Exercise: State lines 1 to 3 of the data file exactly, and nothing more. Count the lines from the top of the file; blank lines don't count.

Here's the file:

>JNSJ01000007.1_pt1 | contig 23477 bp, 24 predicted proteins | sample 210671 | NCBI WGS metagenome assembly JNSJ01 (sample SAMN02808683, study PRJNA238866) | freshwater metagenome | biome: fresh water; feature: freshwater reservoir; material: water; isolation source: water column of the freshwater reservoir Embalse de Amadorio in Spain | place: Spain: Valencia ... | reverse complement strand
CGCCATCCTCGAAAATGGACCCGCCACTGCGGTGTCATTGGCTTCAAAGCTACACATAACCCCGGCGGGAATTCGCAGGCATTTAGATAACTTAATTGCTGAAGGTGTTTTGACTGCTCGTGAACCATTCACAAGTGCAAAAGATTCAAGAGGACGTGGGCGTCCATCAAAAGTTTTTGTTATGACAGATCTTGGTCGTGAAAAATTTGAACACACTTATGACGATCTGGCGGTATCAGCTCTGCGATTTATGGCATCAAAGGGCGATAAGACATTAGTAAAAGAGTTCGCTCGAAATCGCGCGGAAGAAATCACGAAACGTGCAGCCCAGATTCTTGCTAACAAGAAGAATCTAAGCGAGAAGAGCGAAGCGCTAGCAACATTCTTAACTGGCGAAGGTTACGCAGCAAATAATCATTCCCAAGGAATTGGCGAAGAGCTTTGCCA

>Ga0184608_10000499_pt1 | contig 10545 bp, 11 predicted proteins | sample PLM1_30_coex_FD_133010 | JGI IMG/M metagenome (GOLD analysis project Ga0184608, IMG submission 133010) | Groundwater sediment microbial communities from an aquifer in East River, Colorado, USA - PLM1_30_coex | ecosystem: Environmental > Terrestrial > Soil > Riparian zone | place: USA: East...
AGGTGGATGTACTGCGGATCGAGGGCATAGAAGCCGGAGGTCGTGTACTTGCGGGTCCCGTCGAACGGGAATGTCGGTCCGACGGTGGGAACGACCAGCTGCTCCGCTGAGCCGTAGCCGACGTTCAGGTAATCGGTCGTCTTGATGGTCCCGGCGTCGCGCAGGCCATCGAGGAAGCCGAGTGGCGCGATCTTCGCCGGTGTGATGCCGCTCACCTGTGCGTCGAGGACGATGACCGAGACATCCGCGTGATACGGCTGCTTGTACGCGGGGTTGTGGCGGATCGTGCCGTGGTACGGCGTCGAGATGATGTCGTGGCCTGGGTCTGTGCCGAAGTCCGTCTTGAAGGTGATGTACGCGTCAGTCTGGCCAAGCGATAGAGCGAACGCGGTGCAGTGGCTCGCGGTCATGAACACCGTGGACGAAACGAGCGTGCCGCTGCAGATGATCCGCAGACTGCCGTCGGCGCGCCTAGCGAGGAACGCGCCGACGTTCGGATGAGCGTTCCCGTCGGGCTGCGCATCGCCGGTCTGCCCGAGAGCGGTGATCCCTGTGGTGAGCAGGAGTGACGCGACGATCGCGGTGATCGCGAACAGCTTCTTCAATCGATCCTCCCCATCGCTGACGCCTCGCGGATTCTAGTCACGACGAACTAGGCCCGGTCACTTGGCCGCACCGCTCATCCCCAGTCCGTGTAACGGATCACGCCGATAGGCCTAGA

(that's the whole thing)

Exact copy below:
>JNSJ01000007.1_pt1 | contig 23477 bp, 24 predicted proteins | sample 210671 | NCBI WGS metagenome assembly JNSJ01 (sample SAMN02808683, study PRJNA238866) | freshwater metagenome | biome: fresh water; feature: freshwater reservoir; material: water; isolation source: water column of the freshwater reservoir Embalse de Amadorio in Spain | place: Spain: Valencia ... | reverse complement strand
CGCCATCCTCGAAAATGGACCCGCCACTGCGGTGTCATTGGCTTCAAAGCTACACATAACCCCGGCGGGAATTCGCAGGCATTTAGATAACTTAATTGCTGAAGGTGTTTTGACTGCTCGTGAACCATTCACAAGTGCAAAAGATTCAAGAGGACGTGGGCGTCCATCAAAAGTTTTTGTTATGACAGATCTTGGTCGTGAAAAATTTGAACACACTTATGACGATCTGGCGGTATCAGCTCTGCGATTTATGGCATCAAAGGGCGATAAGACATTAGTAAAAGAGTTCGCTCGAAATCGCGCGGAAGAAATCACGAAACGTGCAGCCCAGATTCTTGCTAACAAGAAGAATCTAAGCGAGAAGAGCGAAGCGCTAGCAACATTCTTAACTGGCGAAGGTTACGCAGCAAATAATCATTCCCAAGGAATTGGCGAAGAGCTTTGCCA

>Ga0184608_10000499_pt1 | contig 10545 bp, 11 predicted proteins | sample PLM1_30_coex_FD_133010 | JGI IMG/M metagenome (GOLD analysis project Ga0184608, IMG submission 133010) | Groundwater sediment microbial communities from an aquifer in East River, Colorado, USA - PLM1_30_coex | ecosystem: Environmental > Terrestrial > Soil > Riparian zone | place: USA: East...